Tuesday, January 02, 2007

The Exurban Democratic Class of the 110th

Molly Ivins made fun last month of conservative claims of victory in the last congressional election because of their theory that so many of the new Democratic class are conservative (she ends by asking conservative commentators to explain how the next Republican win will likewise be a victory for liberalism).

Ezra Klein over at The American Prospect Blog makes a comparative observation that undermines those claims of victory:
Pre-1994, Democrats had a powerful, large, and very senior block of conservative Southerners [in Congress] who not only controlled votes, but headed committees and wielded seniority. And they were a sight more conservative than this year's crop of [Democratic] suburban freshmen. Indeed, the decline of a serious Southern bloc among House Democrats should open the path to much more progressive legislation than was ever possible when the Dixiecrats needed to be continually placated. While indeed true that some -- and some is a key qualifier there -- of the frosh are a bit to the right of, say, [John] Dingell, they're not to his right by much, and they're not going to exercise the sort of hammerlock on the party's progressive wing that the Dixiecrats once did.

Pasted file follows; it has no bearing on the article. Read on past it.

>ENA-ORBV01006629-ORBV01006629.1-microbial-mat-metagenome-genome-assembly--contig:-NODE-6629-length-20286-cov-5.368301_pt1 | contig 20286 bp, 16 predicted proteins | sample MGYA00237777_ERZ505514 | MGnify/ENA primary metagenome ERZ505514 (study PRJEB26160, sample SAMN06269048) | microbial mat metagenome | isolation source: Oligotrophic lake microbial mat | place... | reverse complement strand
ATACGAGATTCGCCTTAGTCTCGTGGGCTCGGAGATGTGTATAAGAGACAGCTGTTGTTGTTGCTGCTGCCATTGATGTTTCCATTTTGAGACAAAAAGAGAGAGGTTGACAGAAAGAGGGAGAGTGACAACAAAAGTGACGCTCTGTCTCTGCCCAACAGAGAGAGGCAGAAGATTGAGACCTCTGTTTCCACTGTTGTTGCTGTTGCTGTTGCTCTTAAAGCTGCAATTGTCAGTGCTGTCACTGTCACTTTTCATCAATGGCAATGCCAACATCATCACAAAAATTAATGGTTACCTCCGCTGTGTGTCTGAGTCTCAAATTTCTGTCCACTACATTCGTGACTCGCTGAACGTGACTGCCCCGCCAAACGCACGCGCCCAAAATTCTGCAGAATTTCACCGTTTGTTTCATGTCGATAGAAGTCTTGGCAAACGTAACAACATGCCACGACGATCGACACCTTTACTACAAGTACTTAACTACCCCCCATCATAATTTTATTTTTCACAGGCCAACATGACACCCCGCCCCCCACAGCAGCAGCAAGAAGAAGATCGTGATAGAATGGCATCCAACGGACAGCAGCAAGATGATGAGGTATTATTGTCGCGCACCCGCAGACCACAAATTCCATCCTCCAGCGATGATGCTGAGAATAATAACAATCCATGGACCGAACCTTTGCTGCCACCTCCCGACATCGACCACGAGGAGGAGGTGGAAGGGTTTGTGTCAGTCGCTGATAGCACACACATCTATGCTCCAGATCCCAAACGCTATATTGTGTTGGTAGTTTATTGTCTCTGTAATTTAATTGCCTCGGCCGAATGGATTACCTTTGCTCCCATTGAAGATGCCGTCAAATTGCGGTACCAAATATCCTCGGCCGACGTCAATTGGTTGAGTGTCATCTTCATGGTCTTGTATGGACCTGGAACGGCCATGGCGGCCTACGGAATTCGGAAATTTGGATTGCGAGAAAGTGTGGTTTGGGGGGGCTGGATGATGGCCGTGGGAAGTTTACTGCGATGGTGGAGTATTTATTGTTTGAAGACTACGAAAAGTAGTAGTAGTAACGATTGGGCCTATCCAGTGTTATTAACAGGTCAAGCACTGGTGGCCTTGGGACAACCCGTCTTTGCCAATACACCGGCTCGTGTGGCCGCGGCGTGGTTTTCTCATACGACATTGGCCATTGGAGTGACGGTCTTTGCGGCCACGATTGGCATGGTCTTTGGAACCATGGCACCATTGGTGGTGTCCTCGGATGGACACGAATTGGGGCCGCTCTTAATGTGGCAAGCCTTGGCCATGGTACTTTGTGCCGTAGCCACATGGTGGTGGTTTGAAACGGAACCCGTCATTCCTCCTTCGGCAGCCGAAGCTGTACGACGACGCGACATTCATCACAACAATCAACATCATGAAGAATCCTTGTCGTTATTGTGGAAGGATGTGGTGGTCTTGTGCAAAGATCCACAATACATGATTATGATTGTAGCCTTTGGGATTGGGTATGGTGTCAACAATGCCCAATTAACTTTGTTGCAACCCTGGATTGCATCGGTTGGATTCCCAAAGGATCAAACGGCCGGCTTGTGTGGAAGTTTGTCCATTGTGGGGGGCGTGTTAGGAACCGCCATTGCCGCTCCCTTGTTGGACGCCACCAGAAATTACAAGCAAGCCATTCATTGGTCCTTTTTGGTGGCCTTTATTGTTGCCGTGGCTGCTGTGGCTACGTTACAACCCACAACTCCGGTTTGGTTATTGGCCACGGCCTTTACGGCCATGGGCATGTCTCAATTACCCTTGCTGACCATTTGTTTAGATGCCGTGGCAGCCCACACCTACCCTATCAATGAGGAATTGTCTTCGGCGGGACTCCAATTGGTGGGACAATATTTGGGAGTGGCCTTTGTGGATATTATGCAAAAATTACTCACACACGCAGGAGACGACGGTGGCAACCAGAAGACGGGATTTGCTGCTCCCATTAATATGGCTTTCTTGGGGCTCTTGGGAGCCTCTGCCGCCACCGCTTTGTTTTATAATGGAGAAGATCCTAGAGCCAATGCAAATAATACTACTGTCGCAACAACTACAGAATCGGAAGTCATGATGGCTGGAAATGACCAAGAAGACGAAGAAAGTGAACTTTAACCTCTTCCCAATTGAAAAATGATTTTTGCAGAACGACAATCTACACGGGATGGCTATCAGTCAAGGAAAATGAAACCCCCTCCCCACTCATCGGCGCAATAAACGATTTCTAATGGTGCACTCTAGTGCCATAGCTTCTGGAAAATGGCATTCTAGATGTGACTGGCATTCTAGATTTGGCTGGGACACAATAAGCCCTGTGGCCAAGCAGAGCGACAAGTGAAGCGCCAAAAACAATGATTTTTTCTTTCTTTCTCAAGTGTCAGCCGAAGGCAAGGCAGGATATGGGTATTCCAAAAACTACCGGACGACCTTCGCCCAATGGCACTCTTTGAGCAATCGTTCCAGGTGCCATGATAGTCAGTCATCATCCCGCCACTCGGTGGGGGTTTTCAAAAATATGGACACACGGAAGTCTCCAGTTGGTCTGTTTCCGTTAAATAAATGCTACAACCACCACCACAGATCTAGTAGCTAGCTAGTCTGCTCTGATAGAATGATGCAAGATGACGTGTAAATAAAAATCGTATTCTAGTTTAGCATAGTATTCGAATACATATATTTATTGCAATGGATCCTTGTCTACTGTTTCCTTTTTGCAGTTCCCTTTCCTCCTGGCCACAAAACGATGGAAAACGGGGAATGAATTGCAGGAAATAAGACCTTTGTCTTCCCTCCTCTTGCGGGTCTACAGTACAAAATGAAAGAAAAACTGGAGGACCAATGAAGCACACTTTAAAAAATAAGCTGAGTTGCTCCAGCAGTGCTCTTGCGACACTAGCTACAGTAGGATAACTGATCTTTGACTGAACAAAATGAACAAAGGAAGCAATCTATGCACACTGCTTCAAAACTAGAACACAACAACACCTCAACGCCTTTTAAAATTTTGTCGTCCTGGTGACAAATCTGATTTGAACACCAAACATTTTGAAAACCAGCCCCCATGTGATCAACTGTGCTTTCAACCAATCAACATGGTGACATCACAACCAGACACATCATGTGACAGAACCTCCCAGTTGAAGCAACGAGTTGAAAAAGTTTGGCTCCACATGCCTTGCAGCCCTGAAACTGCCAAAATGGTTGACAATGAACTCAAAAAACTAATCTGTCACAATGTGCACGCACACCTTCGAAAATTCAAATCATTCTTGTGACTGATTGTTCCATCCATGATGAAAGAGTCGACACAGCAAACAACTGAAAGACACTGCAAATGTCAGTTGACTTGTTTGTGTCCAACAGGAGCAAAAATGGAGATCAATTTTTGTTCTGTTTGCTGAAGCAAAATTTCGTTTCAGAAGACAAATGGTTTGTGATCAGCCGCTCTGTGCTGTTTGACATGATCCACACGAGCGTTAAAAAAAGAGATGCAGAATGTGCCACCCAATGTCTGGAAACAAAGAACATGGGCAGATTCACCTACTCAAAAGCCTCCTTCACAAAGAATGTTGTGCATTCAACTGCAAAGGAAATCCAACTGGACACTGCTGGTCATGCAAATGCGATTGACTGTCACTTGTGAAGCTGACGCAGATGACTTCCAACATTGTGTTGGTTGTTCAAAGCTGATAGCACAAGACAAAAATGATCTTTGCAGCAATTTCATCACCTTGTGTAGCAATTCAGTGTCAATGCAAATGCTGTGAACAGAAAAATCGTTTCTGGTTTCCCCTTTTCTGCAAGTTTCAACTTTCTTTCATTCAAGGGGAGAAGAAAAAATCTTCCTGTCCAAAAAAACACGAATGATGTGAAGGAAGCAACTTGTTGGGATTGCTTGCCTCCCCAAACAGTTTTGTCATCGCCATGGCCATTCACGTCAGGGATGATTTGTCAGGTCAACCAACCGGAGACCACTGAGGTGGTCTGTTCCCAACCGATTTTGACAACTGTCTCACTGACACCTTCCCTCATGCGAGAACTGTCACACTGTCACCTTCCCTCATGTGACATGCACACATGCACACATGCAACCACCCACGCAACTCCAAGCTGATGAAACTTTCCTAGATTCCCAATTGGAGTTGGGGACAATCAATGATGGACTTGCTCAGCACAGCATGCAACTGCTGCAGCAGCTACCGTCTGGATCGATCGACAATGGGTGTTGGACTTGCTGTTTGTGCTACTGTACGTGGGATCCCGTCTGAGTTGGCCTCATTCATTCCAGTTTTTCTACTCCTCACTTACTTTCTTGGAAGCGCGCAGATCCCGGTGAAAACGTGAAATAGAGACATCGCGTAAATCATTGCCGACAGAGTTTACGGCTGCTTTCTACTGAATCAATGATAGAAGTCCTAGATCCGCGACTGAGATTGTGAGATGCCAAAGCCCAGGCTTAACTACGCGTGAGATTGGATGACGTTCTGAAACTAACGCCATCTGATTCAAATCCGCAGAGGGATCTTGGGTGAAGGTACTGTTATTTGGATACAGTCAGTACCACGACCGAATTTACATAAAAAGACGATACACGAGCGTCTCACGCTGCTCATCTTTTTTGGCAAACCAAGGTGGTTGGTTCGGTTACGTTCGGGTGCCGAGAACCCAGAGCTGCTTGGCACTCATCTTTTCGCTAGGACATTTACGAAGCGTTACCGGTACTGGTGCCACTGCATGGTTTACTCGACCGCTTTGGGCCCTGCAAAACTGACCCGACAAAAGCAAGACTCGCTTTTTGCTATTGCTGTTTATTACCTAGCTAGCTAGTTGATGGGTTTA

That's more than a slight wrench in the conservative spin of their losses in Congress last November.

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